masked shrike

Similarly one of the spotted flycatcher on site perched near the water for a while. It was in a dark patch and caused a different type of photographic problem.

spotted flycatcher

A male and a female common redstart also evaded my camera.

male blackcap

Though the female blackcap did the same, I did manage a record shot of a male blackcap.

By 2.30pm I could take the heat no longer and I walked back towards the car. I picked up a pied wheatear and northern wheatear on the way before seeing a barred warbler right next to the car. Not all the birds had gone to drink it seems.

Even though Qatbeet has been degraded and there are too many stray cats, it can still surprise.

Tuesday, 26 April 2016

Limited passage at Dowkah

I arrived at Dowkah farm soon after 9 am on Friday and it was already too hot for comfortable birding. Nevertheless I persisted.

Warbler windfalls are unpredictable in migration and this time Dowkah missed out. I only saw one warbler at all. It was a chiffchaff in the long grass of a field.

However passage of other birds was a little better.

It is always good to look hard at the house sparrow flocks on the pivot bars on these farms. Buntings often associate with them.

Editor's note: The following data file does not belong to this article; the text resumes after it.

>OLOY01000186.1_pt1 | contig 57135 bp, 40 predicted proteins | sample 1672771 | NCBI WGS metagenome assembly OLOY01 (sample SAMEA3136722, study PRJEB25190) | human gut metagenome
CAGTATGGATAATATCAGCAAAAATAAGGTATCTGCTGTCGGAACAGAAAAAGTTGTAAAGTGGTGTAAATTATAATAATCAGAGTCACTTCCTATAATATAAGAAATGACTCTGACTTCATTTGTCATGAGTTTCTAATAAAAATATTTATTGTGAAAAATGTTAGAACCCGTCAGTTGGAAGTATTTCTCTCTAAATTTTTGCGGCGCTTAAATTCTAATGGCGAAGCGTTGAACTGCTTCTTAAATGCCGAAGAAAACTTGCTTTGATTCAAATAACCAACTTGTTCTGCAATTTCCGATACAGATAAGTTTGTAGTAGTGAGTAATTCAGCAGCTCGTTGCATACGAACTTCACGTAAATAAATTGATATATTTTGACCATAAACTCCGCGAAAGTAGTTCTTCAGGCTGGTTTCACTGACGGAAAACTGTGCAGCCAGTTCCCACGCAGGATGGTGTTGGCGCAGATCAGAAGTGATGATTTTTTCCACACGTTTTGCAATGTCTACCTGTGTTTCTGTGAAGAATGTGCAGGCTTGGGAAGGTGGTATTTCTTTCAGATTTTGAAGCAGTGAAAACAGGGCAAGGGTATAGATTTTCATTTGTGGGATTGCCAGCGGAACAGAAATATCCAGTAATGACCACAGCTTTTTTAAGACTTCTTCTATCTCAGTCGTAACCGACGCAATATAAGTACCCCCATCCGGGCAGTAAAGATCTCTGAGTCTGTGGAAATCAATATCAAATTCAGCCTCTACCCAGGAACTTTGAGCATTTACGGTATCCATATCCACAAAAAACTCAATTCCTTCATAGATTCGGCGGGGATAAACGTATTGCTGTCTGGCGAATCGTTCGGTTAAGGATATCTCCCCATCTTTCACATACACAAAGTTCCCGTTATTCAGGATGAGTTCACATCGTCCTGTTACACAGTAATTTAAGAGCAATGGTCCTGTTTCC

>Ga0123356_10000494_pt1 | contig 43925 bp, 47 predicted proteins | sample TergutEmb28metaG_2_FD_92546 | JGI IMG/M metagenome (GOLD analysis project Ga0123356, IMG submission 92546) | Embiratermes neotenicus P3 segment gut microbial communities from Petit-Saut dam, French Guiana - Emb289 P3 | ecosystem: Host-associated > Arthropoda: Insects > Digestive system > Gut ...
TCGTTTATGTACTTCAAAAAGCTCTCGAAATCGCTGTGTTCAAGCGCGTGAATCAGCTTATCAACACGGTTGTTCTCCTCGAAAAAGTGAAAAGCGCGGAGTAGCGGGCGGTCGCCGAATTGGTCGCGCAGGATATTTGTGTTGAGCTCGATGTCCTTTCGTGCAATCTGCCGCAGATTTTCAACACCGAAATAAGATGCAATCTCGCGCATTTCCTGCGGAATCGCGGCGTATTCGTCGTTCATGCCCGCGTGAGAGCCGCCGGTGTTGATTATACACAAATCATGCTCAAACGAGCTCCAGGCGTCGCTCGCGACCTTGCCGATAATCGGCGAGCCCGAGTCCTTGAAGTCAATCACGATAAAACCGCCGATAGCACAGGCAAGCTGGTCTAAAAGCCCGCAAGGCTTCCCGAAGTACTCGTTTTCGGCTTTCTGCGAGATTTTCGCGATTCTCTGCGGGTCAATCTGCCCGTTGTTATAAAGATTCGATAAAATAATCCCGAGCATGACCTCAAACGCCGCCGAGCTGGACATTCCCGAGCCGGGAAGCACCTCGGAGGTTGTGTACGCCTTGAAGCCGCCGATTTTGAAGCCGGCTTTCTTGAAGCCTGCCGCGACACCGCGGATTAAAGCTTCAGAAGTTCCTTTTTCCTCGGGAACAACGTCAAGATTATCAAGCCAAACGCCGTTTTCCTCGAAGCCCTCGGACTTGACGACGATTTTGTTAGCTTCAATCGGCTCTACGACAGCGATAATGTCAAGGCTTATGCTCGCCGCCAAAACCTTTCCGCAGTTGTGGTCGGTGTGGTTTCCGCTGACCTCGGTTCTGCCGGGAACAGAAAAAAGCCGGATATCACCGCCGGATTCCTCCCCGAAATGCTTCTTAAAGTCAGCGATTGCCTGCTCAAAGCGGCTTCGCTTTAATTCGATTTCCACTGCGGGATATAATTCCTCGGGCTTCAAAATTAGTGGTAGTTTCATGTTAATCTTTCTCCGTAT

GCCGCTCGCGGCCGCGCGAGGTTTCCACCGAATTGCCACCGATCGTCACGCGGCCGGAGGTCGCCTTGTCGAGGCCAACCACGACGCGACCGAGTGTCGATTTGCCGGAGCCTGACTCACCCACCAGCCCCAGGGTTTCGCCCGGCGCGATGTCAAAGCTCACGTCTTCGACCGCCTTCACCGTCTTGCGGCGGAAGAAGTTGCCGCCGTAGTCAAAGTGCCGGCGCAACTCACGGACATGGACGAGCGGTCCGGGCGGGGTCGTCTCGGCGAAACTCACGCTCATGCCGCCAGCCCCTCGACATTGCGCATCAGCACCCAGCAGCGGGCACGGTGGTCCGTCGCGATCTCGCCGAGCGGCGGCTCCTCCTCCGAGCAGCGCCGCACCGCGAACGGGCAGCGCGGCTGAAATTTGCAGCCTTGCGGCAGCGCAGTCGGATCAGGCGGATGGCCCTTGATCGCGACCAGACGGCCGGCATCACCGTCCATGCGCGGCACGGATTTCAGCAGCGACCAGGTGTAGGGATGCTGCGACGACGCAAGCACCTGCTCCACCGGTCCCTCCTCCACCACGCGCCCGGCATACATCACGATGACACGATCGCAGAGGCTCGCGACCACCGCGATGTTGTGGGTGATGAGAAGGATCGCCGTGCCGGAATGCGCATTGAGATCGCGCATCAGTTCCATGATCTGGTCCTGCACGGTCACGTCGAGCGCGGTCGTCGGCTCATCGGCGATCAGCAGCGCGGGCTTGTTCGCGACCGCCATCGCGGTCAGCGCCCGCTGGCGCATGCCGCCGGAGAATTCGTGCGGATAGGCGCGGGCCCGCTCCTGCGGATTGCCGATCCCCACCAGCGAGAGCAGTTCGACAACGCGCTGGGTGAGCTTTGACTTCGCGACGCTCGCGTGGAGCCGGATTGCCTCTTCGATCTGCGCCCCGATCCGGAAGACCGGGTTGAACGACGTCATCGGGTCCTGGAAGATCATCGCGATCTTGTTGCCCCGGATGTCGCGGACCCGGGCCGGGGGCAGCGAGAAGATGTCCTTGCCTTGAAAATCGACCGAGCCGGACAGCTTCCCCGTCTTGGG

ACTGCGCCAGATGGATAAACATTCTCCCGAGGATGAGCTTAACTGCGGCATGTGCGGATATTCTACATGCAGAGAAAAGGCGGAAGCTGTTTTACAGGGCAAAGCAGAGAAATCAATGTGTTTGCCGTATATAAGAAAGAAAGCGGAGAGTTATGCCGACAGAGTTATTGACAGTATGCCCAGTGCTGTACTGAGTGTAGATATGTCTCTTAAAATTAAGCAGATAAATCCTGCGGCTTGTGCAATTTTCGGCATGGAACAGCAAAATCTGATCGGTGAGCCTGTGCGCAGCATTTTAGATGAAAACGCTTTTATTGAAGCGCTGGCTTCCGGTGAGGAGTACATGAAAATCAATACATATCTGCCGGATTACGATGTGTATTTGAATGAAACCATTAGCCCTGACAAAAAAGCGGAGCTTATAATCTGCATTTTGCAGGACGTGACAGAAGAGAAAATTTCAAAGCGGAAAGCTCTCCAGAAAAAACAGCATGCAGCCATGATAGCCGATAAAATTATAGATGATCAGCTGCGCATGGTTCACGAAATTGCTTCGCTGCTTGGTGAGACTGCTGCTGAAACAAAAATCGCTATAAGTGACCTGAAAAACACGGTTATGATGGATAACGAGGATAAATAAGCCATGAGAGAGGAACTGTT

Sure enough there was a single bunting among them.

female ortolan bunting

It was a female ortolan bunting. I tried very hard to make it into a young grey headed bunting (which would have been a vagrant) but failed. The bill did look more pointed than average and the culmen is not darker than the rest of the bill. The tail appeared a little long too.

ortolan bunting 2

However the throat patch is too wide and there is a yellow tinge to it. The greyness below the throat is too strong and the vent area is not pale enough either.

ortolan bunting 3

Even so, I was happy to see an ortolan bunting. They are nowhere near as common as when I birded out of Riyadh.

European roller

As at Al Beed farm there was also a single European roller.

blue-cheeked bee-eater

A dozen or so blue-cheeked bee-eater lingered at the farm to hawk for locusts. One European bee-eater was with them.

desert wheatear

Although there was no windfall of warblers, I found a windfall of wheatears instead. Wheatears were only in one small part of a single field. Five of them were desert wheatear. However there were two northern wheatear and two pied wheatear.